How It Took Two Harrowing Plane Crashes to Launch This Elite British Watch Brand
The story of Bremont is truly incredible.
When it comes to interesting men and impactful companies, there is often a watershed moment that spurs all the success that followed. Sometimes it’s a life-or-death moment, an occurrence strong enough to shake one to their core, that provides the momentum needed to change one’s life and chase one’s dreams.
A plane crash certainly qualifies as such a moment. But for British watchmakers, and brothers, Nick and Giles English, founders of chronometer-specialist Bremont, they needed not one but two plane crashes, to bring them, and their company, to the success it has found in today’s horological marketplace.
It’s March 1995, and Nick English is flying a vintage WWII-era aircraft, a 1942 T6 “Harvard”, with his father, Euan. However, the flight goes terribly wrong and in the resulting crash Euan is killed while Nick breaks more than 30 bones, extremely fortunate to survive at all. The trauma was immense for both Nick and his brother Giles, and it was the first turning point for themselves, and their eventual company.
The brothers had developed their love of flying, and of vintage military planes, from their father. A former RAF pilot, Euan English also held a PHD in aeronautical engineering, and had passed along this mechanical curiosity and technical ability to his sons.
In addition to building aircraft with his sons, Euan would also bring home old clocks for his boys to fix. After losing their father, and almost losing Nick, the brothers felt compelled to pursue what they most enjoyed, crafting mechanical devices as beautiful as they were practical. So they started a watch company…..and didn’t sell a single watch for five years.
Now flash forward to the late 1990s and Nick and Giles are flying across France in a 1930s-era biplane. As the brothers soar over the French countryside, with rough weather moving towards them, their engine started sputtering, forcing a violent emergency landing (aka “crash”) in an open field. Giles was severely injured, eventually requiring months of intensive treatment and recovery. But before they could get to a hospital, the brothers had to first worry about their plane.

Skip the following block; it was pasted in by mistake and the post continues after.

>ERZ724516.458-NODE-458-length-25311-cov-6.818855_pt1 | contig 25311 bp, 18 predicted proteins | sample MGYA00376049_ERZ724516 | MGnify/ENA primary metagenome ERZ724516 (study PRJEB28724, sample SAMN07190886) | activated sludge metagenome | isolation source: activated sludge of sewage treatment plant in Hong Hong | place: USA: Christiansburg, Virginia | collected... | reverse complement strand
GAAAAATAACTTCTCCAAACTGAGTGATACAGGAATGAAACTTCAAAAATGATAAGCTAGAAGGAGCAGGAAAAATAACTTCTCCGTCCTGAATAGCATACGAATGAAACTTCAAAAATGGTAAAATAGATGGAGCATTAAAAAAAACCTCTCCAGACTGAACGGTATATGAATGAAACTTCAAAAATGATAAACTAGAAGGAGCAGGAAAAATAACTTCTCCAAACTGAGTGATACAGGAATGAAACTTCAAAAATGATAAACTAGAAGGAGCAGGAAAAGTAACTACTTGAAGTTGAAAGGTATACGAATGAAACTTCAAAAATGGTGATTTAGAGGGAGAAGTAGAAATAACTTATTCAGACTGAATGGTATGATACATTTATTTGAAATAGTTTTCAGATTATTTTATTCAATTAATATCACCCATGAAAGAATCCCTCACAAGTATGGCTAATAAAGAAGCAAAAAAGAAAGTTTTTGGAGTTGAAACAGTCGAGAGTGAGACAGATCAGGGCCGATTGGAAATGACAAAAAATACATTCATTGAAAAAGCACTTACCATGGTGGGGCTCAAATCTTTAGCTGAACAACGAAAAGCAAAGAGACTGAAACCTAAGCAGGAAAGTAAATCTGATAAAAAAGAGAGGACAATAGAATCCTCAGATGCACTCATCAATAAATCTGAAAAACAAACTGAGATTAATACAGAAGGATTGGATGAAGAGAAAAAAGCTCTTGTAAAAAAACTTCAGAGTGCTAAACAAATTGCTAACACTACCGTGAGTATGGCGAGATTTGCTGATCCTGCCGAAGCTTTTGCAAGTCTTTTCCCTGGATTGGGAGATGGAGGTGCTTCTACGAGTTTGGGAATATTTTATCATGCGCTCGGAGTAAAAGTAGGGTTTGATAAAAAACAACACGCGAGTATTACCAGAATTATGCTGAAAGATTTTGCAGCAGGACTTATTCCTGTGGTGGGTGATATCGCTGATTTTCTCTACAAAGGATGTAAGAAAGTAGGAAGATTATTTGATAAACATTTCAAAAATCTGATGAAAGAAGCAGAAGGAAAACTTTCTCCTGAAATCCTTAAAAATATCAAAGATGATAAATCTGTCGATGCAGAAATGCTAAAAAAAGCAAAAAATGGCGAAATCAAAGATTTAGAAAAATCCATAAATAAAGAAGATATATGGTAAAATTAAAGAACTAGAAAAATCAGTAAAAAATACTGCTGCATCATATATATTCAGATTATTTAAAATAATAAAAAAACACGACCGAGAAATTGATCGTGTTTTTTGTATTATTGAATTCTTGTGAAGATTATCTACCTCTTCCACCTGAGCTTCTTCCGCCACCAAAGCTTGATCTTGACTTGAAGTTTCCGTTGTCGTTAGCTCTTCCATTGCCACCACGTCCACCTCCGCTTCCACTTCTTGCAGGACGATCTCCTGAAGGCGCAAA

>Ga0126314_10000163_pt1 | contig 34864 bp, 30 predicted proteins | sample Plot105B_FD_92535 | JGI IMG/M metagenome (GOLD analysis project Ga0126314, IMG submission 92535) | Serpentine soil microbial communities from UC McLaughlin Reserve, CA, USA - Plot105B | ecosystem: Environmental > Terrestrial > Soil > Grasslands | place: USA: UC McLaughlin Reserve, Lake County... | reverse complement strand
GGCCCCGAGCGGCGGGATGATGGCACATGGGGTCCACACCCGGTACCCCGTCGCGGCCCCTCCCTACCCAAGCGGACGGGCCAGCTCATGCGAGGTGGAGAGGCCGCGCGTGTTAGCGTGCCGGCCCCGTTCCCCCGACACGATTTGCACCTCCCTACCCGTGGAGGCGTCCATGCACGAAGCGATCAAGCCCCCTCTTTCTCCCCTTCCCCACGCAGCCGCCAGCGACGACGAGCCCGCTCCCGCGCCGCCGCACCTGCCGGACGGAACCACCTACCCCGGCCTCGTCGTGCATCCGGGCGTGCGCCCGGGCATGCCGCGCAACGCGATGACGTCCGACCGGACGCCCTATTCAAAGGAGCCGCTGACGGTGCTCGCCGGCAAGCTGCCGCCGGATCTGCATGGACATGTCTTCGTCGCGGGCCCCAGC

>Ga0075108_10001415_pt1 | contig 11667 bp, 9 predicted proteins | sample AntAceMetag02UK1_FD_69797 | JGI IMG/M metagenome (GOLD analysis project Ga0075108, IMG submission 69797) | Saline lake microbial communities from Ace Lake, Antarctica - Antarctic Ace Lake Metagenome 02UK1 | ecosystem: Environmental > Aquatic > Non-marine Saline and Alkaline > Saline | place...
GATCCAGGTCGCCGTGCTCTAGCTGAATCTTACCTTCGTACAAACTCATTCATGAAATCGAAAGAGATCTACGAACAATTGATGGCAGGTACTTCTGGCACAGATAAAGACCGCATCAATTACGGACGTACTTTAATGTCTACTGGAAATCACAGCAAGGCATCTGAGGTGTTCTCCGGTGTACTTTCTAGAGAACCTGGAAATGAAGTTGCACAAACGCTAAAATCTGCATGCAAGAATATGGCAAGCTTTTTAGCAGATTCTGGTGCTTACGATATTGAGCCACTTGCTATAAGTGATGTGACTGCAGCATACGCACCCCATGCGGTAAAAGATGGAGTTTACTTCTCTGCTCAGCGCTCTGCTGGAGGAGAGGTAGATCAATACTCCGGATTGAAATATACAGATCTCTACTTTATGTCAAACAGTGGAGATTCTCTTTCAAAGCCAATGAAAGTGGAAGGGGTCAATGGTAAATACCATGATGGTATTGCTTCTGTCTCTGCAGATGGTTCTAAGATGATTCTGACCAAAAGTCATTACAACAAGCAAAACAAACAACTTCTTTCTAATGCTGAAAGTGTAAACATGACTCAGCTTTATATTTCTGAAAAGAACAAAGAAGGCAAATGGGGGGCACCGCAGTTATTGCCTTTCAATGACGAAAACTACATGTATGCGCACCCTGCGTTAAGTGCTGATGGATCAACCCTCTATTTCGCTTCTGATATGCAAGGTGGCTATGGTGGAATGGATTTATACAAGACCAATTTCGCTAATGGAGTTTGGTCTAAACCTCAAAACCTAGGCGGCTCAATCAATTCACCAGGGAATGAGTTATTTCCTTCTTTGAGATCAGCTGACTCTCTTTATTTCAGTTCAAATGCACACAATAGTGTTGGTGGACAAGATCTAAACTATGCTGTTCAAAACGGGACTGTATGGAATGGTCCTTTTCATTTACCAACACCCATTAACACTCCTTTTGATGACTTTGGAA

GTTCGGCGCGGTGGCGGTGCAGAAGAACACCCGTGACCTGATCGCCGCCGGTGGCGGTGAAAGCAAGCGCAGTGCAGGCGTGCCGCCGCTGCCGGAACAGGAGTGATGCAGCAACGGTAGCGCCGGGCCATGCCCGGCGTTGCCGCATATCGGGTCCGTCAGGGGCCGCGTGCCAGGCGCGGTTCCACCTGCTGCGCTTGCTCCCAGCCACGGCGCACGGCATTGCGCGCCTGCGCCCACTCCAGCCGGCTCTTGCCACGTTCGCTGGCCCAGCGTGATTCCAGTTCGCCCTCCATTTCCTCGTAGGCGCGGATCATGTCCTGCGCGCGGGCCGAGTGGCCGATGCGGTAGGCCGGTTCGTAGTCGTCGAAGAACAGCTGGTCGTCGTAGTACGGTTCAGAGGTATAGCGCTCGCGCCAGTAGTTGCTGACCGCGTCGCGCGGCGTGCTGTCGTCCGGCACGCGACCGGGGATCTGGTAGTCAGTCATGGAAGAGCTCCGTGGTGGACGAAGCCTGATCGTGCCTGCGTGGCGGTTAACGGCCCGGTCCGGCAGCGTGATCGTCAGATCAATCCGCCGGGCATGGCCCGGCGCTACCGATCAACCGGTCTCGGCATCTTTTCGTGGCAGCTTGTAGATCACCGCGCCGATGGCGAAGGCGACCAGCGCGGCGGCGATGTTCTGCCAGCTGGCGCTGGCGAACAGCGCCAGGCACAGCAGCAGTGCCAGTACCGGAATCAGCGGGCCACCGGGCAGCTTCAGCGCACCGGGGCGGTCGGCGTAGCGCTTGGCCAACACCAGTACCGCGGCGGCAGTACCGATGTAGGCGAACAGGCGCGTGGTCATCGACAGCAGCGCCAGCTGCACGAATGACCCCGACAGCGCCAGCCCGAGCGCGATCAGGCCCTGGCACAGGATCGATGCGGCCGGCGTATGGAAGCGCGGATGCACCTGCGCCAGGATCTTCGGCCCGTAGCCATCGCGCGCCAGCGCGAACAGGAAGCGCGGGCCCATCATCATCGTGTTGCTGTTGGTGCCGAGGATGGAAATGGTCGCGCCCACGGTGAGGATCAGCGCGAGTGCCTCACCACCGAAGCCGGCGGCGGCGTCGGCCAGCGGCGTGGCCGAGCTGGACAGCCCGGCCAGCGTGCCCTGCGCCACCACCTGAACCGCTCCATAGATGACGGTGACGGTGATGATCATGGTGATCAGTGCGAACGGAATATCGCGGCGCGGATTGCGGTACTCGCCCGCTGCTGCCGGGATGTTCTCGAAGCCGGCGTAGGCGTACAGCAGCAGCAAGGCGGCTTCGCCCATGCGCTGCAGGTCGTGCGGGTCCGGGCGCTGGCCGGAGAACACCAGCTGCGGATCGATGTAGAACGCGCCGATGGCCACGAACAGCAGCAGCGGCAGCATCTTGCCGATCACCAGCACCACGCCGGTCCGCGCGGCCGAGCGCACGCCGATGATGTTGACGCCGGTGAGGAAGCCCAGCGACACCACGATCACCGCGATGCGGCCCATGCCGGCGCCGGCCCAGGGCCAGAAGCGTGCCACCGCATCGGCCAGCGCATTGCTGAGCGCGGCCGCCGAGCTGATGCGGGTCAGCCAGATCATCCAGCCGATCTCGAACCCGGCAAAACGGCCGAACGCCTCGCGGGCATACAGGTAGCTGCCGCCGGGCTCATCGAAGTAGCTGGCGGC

French authorities are notoriously prickly and inflexible. Drive too fast on a French highway, and they won’t give you a ticket, they will take your car. Now imagine how they’d react to an unapproved aircraft landing on a random French farm.
Needless to say, the brothers English would never have seen their plane again. Perhaps by luck, or by divine intervention, the brothers had landed in the fields of Antoine Bremont, who welcomed the brothers into his home.
Bremont had been a pilot during the war, and like Euan English was a gifted engineer and tinkerer. Just like in the English household, Bremont had half-restored wall clocks scattered throughout his home, with his own father’s vintage watch worn on his wrist.
Bremont helped hide the airplane in his barn until it could be fixed out-of-sight of nosy French policemen. Eventually the brothers could return to Britain, and Giles could begin his recovery from his serious injuries.
At this point, the English brothers had yet to sell a watch despite some five years of trying, largely due to the extensive R&D the brothers undertook. Customers liked the timepieces, but the brothers were stubbornly insisting on th perfecting the watches before they put them up for sale. They were crafting “unnamed” timepieces that had no identifying brand or name. While the branding of their creations may have been underwhelming, the quality of the timepieces was anything but.